For the second time this month, a heat wave is expected to roll through Butler County this weekend, prompting officials to warn about the dangers created by such conditions.
Heat indices for Friday and Saturday will reach at least 100 degrees, and Storm Center 7 meteorologists say lengthy exposure to this heat can lead to heat cramps, heat stroke or heat exhaustion.
An Excessive Heat Warning is in effect for the entire region from 2 p.m. Thursday to 8 p.m. Saturday.
The Lane Libraries will serve as cooling centers for the general public on Friday and Saturday. The libraries in Hamilton, Fairfield, and Oxford will be open from 9 a.m. to 6 p.m., which Butler County Emergency System Agency Director Matt Haverkos says covers the majority of the heat advisory.
“The libraries are spread out all over the county, which makes them good places to have as cooling centers,” Haverkos said.
The EMA will also work in coordination with the Salvation Army and the Red Cross, which will set up food and drinks, cooling chairs, and air conditioning trailers if needed.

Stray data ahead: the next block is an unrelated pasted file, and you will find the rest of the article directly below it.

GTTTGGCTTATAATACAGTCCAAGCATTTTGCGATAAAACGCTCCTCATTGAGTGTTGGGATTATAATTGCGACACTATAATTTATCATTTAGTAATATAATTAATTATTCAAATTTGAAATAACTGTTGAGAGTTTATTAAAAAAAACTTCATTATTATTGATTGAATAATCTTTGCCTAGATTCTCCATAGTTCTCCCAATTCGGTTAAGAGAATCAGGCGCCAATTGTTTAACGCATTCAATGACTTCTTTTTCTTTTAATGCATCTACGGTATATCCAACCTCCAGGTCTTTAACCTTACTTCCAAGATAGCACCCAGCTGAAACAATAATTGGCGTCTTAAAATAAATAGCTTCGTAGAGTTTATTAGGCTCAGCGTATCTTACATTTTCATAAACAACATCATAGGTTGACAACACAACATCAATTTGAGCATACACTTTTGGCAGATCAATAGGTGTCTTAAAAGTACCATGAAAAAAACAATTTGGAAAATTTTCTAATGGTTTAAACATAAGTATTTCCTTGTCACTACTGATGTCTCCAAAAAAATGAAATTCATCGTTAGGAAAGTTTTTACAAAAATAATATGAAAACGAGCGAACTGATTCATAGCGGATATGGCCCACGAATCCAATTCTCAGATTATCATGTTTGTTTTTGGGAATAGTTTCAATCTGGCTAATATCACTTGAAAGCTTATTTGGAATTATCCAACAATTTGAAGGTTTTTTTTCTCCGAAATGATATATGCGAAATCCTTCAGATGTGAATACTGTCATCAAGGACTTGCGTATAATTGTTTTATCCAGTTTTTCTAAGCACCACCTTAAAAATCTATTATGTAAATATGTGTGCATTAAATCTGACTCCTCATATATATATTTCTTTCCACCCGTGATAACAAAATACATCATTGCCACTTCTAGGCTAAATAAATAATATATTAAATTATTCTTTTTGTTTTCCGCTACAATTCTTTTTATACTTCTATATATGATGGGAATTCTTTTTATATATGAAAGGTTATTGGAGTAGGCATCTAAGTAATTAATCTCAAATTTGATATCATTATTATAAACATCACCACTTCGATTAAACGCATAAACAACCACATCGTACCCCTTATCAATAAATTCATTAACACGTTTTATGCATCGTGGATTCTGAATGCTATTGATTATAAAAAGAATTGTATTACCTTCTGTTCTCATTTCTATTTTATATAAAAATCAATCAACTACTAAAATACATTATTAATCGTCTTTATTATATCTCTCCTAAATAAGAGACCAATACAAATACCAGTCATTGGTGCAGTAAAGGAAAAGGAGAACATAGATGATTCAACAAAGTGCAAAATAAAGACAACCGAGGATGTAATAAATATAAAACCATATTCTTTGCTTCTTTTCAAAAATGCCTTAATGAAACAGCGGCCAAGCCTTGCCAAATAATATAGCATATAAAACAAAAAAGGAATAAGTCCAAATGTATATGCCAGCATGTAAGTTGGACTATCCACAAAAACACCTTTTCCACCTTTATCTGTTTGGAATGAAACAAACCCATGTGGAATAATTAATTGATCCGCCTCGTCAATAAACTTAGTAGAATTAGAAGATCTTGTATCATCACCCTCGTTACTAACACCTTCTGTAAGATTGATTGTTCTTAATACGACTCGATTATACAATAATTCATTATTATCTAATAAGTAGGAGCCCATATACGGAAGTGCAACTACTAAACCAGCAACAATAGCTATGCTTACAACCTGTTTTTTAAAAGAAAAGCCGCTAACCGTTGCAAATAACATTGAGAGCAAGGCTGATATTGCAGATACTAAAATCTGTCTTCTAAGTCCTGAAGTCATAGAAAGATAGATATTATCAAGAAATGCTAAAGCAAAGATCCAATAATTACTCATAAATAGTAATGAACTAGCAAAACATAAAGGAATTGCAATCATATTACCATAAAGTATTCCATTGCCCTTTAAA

This latest heat wave comes during a significantly warmer month for southwest Ohio. As of July 16, the average overall temperature for the month has been 79.3 degrees, which is 5.3 degrees warmer than the average in Dayton.
Storm Center 7 meteorologist Jesse Maag said that he cannot project whether this will be the hottest July on record for the county, but that this next wave will cause those numbers to jump much higher by the end of the month.
The sweltering warmth has kept fire departments busy this month, where emergency calls related to the heat have become more frequent. Hamilton Fire Chief Mark Mercer said in an earlier that there was a 37 percent increase in calls between June 27 and July 1, which he owed mostly to the intense heat.
So far the number of emergency calls has remained typical in Middletown says Fire Chief Paul Lolli, but he could see that changing this weekend. An excessive heat watch is in effect in Middletown until Sunday.
Lolli said that no extra crews have been prepared yet, which are usually called on when temperatures reach 100 degrees or 110 with heat index added. These decisions are primarily made by shift commanders.
“The most important tip I have is to not leave your children in the car without air conditioning,” said Lolli. “It seems like we get a call for this every year and it’s always tragic.”
Thursday: High of 92, Low of 73 with isolated showers
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